Tomorrow (September 23) is the international day of awareness for Restless Legs Syndrome, otherwise known as RLS.
RLS is a neurological condition that gives sufferers uncontrollable leg movements, or urge to move the legs – a restlessness – especially while lying still, or trying to sleep. Symptoms are more pronounced at the end of the day, which also makes RLS a sleep disorder.
It has recently come to the forefront with millions of sufferers, even celebrities such as Keith Olbermann, former MSNBC talk show host who has been given a diagnosis of RLS. But, this is not a new condition, having been first identified 70 years ago, in 1945.
Symptoms of Restless Legs Syndrome
- A strong impulse to move the legs, especially when sitting or laying in a prone position.
- Moving the legs or feet brings temporary relief.
- Legs have feelings of tremors or pulling, itching or like bugs under the skin.
- Involuntary jerking of the legs during the daytime, or kicking at night.
- Insomnia, or poor sleep patterns, as a result of leg tremors.
Diagnosis of Restless Legs Syndrome
Your doctor can determine if RLS exists, although you may already have a good idea. Symptoms such as those above can assist in a diagnosis, however, there are no specific tests that can be used to make a definite diagnosis. Like other ‘experiential’ conditions, RLS is primarily diagnosed symptomatically – by how you describe your troubles to your doctor. Cramping and twitching of the legs, which worsens when the body is at rest, and tending to increase at the end of an active day, are typical complaints of a person suffering from RLS.
Relief for Restless Legs Syndrome
There are many contributors to RLS, such as diet, activity and lifestyle. Making certain changes can help alleviate symptoms, and there are many treatments available, including many Parkinson’s Disease medications that can help. Before seeking a medication solution, which can have side effects, it is recommended to try other self-help methods of relief.
- Moderate exercise for the lower body, such as swimming, walking or biking.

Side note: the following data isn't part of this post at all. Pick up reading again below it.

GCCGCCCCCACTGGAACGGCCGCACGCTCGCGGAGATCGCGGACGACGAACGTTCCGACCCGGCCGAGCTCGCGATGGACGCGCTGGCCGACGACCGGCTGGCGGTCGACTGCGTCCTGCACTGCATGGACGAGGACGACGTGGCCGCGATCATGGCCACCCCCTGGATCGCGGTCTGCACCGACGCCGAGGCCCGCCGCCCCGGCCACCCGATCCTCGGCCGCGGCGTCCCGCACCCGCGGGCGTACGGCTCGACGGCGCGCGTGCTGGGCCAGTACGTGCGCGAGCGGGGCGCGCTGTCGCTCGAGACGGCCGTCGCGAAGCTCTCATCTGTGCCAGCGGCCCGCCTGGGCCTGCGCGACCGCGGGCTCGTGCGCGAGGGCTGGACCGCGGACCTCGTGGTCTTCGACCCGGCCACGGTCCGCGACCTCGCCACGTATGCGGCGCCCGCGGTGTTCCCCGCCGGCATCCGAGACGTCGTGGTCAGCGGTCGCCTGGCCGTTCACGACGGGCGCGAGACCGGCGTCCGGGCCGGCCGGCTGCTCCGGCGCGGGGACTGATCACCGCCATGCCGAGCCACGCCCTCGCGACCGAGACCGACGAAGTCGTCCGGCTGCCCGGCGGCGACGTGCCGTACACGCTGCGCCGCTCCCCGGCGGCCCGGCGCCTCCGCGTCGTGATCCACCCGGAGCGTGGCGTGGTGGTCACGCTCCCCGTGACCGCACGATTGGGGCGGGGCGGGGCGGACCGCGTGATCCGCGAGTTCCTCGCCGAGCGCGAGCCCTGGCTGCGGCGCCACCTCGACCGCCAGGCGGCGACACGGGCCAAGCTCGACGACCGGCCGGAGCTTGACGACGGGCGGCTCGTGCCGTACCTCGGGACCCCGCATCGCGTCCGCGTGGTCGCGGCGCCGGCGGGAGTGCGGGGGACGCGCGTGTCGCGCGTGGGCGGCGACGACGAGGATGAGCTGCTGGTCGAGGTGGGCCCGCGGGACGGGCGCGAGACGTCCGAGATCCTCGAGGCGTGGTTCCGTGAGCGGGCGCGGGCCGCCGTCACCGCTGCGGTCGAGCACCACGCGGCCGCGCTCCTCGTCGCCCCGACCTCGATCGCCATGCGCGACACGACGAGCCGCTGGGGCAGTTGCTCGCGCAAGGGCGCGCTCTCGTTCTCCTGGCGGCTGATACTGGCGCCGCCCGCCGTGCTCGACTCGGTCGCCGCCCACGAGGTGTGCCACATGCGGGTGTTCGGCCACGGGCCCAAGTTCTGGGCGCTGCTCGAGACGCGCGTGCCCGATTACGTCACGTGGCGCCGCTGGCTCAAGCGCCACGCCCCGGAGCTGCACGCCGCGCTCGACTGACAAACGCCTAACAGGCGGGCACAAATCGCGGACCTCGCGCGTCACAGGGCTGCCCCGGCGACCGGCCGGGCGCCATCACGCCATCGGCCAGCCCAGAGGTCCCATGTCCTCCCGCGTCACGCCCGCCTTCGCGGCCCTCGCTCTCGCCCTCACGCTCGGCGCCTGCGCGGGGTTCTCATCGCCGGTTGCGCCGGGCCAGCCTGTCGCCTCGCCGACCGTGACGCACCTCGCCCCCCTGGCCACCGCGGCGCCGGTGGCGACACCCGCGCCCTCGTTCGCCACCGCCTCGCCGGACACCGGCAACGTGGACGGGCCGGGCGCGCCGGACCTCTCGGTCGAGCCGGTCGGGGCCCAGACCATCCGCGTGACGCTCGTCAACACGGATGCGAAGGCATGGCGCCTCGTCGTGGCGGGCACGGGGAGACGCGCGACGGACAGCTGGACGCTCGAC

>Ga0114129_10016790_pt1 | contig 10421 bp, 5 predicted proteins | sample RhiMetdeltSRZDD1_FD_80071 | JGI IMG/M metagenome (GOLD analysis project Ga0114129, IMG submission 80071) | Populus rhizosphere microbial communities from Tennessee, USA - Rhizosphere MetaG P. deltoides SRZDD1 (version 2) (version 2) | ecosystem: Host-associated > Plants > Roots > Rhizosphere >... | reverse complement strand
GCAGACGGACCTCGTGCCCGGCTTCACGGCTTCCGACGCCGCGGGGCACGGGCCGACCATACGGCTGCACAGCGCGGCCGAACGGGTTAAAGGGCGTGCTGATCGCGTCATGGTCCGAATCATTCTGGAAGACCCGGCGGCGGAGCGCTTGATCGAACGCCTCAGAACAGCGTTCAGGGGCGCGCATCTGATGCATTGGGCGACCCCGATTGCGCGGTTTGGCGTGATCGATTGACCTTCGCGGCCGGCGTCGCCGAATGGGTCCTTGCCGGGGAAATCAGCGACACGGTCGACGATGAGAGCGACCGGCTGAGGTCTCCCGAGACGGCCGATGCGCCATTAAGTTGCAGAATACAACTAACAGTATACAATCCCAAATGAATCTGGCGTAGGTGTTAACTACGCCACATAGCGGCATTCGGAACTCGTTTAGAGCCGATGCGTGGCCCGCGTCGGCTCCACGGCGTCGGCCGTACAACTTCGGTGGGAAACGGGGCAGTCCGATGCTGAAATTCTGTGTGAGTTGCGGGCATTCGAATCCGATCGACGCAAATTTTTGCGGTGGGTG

- Avoid sitting or standing in one position for long periods of time.
- Stretches for the legs and lower back. Yoga and Pilates can be especially helpful.
- Pressure massage can be very helpful, from a sympathetic partner or with a lower leg massage machine.
- Swaddling the legs, or wearing compression socks is helpful for many sufferers.
- Sleeping with a large pillow between the legs can also bring relief.
- Steady sleep schedules can help reduce fatigue, which tends to worsen symptoms.
- Avoid caffeine, alcohol and tobacco, which can also make symptoms worse.
- Dietary supplements, especially Iron and Magnesium can eliminate symptoms.
- Avoid stress, take it easy. Mental stress can aggravate symptoms.
- If you are overweight, reducing caloric intake can reduce leg stress.
- Avoid OTC sleeping pills, anti-nausea medications and antihistamines.
Finally, a warm bath before bedtime, or a short session in a hot tub, can bring fast relief, especially when combined with light stretching of the calves, hips and thighs. If you suffer from lower back pain, symptoms of RLS are frequently associated with tension that begins in the lumbar or coccyx region, and radiates down the back of the thighs.
Hot tubs and Spas bring relief to millions of people suffering from a variety of conditions. Restless legs syndrome is just one more. Give it a try! If you don’t own a hot tub, don’t rush right out and buy one, but first try a week of 20 minute soaks in a hot bathtub, with some light leg stretches. Point and pull the toes, pull the knee up toward the chest.
Immediately after leaving the bathtub or hot tub, try a kneeling position, with a straight back, buttocks resting on your heels. Standing up, stretch the calves by placing both hands on the wall and leaning in slowly. Stretch the thighs by lifting up your leg behind you, and pulling your ankle toward the buttocks.
Hot Tub Works